Swordfish is often described as the most “meat-like” of all fishes. The steaks have very high oil content, with a dense, meaty texture and a slightly sweet taste. The flavour is not overpowering, allowing for stronger flavours to be used in its preparation. An interesting way to prepare swordfish is to poach steaks in a strong fish stock, infused with olives. Dress with dried red capsicum, dried tomatoes, olives and oven-roasted garlic, and serve on a bed of angel hair pasta with a mash of salsify. Swordfish is also suited to grilling, frying and baking.
To Buy Swordfish:
Usually sold as steaks, but also sometimes as cutlets or sashimi. Look for cream-pale pink, firm, lustrous, moist flesh without any brown markings or oozing water and with a pleasant fresh sea smell.
To Store Swordfish:
Lay in a single layer on a plate and cover with plastic wrap or place in an airtight container. Refrigerate for up to 3 days or freeze for up to 3 months below -18ºC.
To Cook Swordfish:
Average yield is 70% from trunks. Has a slightly sweet flavour, high oiliness and moist, firm flesh with fine flakes. Overcooked it quickly becomes dry. The thick skin should be removed. The centre bone of cutlets can be removed and a filling placed in the cavity.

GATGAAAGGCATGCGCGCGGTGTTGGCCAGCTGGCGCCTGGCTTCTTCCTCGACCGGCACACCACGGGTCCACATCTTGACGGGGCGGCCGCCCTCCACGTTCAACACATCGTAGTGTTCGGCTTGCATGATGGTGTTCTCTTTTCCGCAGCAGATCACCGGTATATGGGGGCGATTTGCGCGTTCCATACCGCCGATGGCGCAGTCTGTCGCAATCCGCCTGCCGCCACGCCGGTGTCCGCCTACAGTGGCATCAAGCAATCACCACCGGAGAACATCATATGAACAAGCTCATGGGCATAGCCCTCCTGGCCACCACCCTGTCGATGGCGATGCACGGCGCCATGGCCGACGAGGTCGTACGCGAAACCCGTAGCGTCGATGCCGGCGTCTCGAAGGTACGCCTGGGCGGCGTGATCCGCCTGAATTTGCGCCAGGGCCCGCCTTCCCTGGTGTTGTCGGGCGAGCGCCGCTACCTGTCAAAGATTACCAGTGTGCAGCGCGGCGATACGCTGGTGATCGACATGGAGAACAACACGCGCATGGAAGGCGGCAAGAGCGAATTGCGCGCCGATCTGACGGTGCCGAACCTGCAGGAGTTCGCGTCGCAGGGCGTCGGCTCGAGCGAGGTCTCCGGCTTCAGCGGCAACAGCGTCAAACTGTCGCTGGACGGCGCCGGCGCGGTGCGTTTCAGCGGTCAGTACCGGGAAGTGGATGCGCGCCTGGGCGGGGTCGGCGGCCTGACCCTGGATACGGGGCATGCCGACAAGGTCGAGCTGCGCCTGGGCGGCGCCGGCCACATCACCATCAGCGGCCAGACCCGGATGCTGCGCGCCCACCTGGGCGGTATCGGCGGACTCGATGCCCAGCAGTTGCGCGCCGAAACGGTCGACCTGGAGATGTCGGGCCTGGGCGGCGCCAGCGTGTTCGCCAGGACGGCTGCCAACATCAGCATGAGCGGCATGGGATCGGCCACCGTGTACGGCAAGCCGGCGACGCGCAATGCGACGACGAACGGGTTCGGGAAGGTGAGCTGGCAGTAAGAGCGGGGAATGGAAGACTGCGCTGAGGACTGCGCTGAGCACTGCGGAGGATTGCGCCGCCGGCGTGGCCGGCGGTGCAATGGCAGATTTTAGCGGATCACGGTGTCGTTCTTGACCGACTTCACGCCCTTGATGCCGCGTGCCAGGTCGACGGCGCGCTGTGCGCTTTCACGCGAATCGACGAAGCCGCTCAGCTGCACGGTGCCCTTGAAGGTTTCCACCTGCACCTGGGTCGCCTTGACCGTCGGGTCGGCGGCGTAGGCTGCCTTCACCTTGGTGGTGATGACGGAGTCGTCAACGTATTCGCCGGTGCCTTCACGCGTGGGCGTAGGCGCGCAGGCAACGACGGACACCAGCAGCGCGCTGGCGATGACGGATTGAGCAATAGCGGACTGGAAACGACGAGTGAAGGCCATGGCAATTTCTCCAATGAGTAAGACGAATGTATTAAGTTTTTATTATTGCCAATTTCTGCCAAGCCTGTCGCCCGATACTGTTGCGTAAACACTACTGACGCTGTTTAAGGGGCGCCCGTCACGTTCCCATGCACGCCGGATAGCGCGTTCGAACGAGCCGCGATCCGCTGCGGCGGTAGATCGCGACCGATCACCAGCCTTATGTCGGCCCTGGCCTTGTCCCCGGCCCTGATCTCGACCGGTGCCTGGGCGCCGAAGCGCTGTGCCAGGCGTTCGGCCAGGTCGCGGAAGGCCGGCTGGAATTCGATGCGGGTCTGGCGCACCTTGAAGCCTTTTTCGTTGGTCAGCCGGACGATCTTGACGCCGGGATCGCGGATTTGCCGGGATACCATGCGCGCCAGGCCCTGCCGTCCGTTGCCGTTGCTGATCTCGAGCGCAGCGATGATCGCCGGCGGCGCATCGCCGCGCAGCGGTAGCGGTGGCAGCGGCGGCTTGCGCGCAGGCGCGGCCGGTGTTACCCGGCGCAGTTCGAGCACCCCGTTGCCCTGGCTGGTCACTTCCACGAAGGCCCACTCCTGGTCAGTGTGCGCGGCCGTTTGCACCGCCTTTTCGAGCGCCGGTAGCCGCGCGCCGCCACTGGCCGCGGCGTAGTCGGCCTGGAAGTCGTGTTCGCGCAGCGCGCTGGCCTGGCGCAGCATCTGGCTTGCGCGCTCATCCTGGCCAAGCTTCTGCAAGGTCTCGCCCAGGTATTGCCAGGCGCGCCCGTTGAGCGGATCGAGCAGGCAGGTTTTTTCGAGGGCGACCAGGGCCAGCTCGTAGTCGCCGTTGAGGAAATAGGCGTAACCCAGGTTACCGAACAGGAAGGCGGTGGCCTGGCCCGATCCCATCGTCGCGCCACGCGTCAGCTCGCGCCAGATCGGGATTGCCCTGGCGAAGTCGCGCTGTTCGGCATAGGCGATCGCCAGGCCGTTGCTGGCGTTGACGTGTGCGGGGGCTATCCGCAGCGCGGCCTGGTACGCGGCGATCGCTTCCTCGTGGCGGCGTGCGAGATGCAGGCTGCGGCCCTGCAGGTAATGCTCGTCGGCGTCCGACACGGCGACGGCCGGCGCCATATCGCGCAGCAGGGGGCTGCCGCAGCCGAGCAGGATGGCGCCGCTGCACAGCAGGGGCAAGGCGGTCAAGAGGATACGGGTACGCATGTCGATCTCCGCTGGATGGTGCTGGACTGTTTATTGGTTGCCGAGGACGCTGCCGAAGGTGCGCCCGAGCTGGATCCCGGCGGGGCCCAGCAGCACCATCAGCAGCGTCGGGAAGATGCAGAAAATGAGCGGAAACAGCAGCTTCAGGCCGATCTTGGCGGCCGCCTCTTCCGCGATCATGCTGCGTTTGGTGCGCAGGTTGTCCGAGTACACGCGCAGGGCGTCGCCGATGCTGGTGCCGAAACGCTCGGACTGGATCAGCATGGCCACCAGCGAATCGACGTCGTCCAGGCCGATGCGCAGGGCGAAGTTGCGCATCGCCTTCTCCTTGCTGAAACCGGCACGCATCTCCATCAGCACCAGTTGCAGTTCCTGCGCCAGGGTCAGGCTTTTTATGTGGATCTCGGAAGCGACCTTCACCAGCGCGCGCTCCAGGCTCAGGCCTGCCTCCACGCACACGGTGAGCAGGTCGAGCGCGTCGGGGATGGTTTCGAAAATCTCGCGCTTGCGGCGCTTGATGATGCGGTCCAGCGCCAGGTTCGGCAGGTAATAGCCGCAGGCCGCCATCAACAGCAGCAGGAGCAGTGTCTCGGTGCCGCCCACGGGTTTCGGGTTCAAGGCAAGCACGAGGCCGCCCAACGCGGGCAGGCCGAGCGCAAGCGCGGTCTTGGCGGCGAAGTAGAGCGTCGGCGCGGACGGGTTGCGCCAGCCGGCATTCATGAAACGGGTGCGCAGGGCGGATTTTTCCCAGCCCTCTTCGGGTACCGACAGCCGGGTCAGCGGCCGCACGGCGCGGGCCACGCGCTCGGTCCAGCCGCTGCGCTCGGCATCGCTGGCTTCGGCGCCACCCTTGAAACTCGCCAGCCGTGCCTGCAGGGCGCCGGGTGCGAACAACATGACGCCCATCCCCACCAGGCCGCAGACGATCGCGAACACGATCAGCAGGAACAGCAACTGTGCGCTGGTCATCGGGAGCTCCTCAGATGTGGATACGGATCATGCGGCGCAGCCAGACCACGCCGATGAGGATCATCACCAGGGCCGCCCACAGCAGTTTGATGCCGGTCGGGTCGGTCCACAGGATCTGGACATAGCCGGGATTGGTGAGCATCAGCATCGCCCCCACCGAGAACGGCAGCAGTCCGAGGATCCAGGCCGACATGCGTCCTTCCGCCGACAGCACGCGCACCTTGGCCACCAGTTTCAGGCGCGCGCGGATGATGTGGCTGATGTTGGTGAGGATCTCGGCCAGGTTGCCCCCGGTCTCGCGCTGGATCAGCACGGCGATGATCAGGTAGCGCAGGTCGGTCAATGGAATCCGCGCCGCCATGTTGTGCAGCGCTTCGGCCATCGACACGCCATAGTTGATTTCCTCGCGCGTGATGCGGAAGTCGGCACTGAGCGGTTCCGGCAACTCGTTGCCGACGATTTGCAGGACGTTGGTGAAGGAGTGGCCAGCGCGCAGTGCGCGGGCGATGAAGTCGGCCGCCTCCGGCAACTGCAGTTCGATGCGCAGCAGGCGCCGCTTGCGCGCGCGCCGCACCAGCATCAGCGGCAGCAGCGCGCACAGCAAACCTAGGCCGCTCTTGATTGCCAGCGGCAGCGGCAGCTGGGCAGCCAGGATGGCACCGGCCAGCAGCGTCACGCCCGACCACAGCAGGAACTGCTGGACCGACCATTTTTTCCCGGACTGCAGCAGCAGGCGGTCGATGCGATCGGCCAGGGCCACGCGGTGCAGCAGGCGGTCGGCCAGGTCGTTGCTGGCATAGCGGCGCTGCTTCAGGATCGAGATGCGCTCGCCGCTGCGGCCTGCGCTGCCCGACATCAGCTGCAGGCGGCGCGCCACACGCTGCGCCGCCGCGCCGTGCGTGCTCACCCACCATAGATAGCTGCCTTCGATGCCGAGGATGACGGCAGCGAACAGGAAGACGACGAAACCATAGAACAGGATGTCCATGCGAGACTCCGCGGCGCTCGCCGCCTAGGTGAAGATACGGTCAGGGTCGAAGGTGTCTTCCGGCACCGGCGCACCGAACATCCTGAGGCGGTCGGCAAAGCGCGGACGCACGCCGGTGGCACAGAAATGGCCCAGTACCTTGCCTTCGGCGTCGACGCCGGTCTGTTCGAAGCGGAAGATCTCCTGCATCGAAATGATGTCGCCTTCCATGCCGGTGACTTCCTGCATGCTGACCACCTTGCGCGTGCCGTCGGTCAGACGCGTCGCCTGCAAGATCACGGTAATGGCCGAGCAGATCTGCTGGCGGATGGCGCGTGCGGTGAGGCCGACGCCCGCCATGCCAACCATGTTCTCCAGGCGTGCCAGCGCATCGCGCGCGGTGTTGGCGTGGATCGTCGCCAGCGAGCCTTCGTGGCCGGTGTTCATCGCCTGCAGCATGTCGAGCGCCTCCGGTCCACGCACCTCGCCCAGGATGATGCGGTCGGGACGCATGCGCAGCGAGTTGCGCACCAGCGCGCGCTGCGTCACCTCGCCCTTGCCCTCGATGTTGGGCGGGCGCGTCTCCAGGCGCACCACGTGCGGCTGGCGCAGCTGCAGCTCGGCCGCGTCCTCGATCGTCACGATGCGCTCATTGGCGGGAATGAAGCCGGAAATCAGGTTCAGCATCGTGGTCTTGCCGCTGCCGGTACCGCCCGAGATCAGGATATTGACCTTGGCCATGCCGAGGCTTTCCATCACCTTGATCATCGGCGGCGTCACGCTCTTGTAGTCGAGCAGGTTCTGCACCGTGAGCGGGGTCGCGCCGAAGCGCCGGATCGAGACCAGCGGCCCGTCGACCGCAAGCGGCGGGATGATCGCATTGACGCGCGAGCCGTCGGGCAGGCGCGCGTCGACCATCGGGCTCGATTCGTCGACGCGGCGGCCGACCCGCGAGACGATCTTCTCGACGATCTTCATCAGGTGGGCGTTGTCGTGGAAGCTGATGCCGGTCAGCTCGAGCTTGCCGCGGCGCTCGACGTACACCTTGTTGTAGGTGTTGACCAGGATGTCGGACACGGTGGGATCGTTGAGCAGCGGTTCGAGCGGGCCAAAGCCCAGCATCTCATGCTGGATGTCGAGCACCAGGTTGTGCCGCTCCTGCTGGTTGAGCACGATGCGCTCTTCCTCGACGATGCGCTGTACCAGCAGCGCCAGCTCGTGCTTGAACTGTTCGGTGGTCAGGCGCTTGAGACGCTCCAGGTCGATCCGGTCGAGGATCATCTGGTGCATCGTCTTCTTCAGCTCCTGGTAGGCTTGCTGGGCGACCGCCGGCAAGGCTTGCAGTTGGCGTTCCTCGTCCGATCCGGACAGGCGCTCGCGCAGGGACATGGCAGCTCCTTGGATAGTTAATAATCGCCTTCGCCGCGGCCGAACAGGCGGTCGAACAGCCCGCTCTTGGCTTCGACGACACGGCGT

Swordfish Cooking Methods:
Pan-fry, bake, braise, grill, barbecue, smoke, raw (sashimi), pickle. The firm flesh holds together well in soups, curries and casseroles and can be cubed for kebabs.
Swordfish goes well with:
Anchovies, capsicum, chilli, citrus, garlic, ginger, spring (green) onions, mirin, olives, olive oil, onion, sesame oil, tomato, soy sauce, vinegar, wasabi.
Albacore – Sold whole, but more commonly as cutlets or steaks and sometimes as smoked fillets. In whole fish look for lustrous skin, firm flesh, and a pleasant, fresh sea smell. In cutlets, steaks and fillets, look for red, firm, lustrous, moist flesh without any dull brown markings or oozing water and with a pleasant fresh sea smell.
Bonito – Usually sold whole, though fishmongers will fillet it upon request; also sometimes available as sashimi. In whole fish look for lustrous skin, firm flesh, and a pleasant, fresh sea smell; flesh should be pale reddish (pale pink to white in Leaping Bonito), firm, lustrous and moist without any dull brown markings or oozing water. Always buy sashimi-grade fish if it is to be served raw or rare.
Stripped Marlin – Usually sold as steaks. Look for reddish-pink, firm, lustrous, moist flesh without any brown markings or oozing water and with a pleasant fresh sea smell.
Tuna – Tuna is usually sold as steaks, cutlets or sliced as sashimi. Look for pinkish red to burgundy flesh (colour varies with species and cut) that is firm, lustrous and moist without any dull brown markings or oozing water and with a pleasant fresh sea smell. Always buy sashimi-grade fish if it is to be served raw or rare.
Mackerel, especially Spanish Mackerel, can make a good alternative when grilling or barbecuing. The strong oily flesh can handle strong flavours to accompany, especially when charred on a BBQ. Popular accompaniments include olives, roasted vegetables, garlic and herbs.
Mahi Mahi – a large gamefish with similar “meaty” flesh to that of swordfish and marlin. It is a more sustainable alternative, well suited to preparations including grilling, barbecuing, and use in soups or curries.